SAN JOSE -- The Sharks want to bring outdoor hockey to the Bay Area, and their hopes for that are linked to the success or failure of the NHL's first warm-weather stadium effort Saturday night at Dodger Stadium.

If all goes well there, according to Sharks chief operating officer John Tortora, Northern California is halfway home to a spot on the league's "short list" of future sites.

Tortora said he has pitched the idea to NHL commissioner Gary Bettman and was told the league was very interested in having the Sharks as hosts for a future game, but two things had to happen first.

"One, Los Angeles has to be successful from a weather standpoint because while Northern California is about 10 degrees cooler on average, it's still a warm-weather climate," Tortora said. "Two, the league has to make a decision whether they want to continue with the stadium series next year or the year after."

The league has staged an outdoor Winter Classic each season since 2008. This season, the NHL expanded the concept to include a "stadium series" of four other games. The first of those take place at 6:30 p.m. Saturday when the Los Angeles Kings meet the Anaheim Ducks. The Sharks had two representatives of their operations department on the scene Friday to observe the set-up.


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The Sharks are looking at three possible sites for an outdoor game: AT&T Park in San Francisco, Stanford Stadium on the university's campus or Levi's Stadium in Santa Clara, the new home of the 49ers.

Tortora said only preliminary conversations were held with operators of the three facilities, each of which has its own pros and cons that go beyond distance from San Jose.

"The obvious ones are that AT&T has greater scheduling flexibility than Levi's Stadium because we anticipate the 49ers would be going at least as far as they did this year, and the NHL needs two or three weeks of lead time to build the ice," Tortora said. "That's one obvious thing."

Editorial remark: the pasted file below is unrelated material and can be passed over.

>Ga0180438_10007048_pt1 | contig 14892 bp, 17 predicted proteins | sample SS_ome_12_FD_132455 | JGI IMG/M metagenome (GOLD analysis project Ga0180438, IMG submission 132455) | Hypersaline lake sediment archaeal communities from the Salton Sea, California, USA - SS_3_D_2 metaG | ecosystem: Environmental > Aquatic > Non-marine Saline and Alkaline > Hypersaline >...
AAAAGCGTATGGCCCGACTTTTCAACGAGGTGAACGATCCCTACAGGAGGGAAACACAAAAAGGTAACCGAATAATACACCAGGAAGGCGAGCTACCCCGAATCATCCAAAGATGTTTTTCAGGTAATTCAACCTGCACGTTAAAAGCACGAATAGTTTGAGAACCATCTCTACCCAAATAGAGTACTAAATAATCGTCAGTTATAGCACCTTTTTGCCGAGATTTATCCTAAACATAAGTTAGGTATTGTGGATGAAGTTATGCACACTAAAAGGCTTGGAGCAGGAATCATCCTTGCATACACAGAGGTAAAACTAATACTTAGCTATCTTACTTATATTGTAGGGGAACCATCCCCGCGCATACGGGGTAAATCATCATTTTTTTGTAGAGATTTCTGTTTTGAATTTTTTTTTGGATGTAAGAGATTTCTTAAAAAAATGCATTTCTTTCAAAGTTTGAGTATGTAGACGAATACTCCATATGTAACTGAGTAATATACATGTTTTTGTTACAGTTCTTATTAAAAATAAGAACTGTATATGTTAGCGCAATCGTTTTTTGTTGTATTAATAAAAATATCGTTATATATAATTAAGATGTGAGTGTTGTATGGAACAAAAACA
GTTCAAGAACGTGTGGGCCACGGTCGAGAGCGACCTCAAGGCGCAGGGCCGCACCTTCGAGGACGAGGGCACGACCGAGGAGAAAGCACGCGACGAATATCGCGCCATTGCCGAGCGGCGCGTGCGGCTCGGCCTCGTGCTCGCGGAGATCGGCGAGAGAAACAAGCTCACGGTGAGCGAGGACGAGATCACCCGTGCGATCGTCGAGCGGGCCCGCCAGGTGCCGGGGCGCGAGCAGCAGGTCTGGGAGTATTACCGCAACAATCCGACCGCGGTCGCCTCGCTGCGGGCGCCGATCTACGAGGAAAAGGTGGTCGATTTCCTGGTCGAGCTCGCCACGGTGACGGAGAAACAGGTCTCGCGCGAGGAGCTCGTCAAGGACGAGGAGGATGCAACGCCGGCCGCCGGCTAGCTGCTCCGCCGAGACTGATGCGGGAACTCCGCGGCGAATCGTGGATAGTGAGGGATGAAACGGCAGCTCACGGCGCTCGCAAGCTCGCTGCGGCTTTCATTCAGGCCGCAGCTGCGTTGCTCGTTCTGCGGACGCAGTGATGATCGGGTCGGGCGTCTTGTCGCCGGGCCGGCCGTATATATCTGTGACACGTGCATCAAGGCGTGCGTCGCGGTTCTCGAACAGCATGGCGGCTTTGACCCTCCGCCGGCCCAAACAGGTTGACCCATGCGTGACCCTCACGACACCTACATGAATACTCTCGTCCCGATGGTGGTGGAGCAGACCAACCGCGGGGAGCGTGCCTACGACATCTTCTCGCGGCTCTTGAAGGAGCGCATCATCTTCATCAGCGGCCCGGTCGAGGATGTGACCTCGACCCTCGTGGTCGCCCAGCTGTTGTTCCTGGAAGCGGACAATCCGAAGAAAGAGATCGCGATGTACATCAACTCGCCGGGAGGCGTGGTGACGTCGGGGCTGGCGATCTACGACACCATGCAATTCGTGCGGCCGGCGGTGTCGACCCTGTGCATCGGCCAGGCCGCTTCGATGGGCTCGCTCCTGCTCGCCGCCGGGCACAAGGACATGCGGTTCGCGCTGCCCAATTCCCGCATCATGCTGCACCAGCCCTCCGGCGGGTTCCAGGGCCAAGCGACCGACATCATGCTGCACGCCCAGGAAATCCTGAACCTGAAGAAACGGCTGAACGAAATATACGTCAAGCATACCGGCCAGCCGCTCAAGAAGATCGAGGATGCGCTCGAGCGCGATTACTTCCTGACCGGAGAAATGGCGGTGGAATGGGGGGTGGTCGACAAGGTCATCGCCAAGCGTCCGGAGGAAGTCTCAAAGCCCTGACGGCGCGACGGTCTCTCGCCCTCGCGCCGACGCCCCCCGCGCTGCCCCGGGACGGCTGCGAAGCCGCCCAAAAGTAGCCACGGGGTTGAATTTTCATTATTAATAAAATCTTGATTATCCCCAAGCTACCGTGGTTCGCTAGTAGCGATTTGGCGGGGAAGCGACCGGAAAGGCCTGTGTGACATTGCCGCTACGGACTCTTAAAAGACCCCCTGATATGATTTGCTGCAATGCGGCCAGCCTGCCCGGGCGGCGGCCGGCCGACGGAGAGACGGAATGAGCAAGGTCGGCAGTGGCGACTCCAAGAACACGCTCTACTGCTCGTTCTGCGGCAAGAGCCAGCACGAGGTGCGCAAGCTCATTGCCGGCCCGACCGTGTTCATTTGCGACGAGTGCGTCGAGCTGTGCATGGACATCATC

But, he added, "you also want to look at things such as the capacity of the building, you want to look at the weather differences. San Francisco has different weather than Santa Clara or Palo Alto, so that's an impact as well."

Levi's Stadium could be used for a game in March, for example, but that increases the likelihood of warm-weather problems.

The Sharks haven't done the market research yet to determine what the ideal capacity would be or other financial details, Tortora said. The NHL itself runs each of the outdoor games with the local franchise involved in the process.

Weather is the biggest challenge in Southern California, where temperatures are forecast to reach the upper 70s Saturday. The sun is the biggest concern and the main reason the game starts after dark.

Even if all goes well at Dodger Stadium, Tortora said, the league is expected to wait until the four other games are completed -- Sunday and Wednesday at Yankee Stadium, and March 1 at Soldier Field in Chicago -- before any decision is made on future outdoor contests beyond the Winter Classic.

"In terms of whether the league wants the stadium series at all, I think you have to focus on each one of the outdoor games and see in total whether it's too much outdoor hockey or not, see whether there's still a demand for it by the television networks, by the teams and by the fan bases," Tortora said.

For more on the Sharks, see David Pollak's Working the Corners blog at blogs.mercurynews.com/sharks. Follow him on Twitter at twitter.com/PollakOnSharks.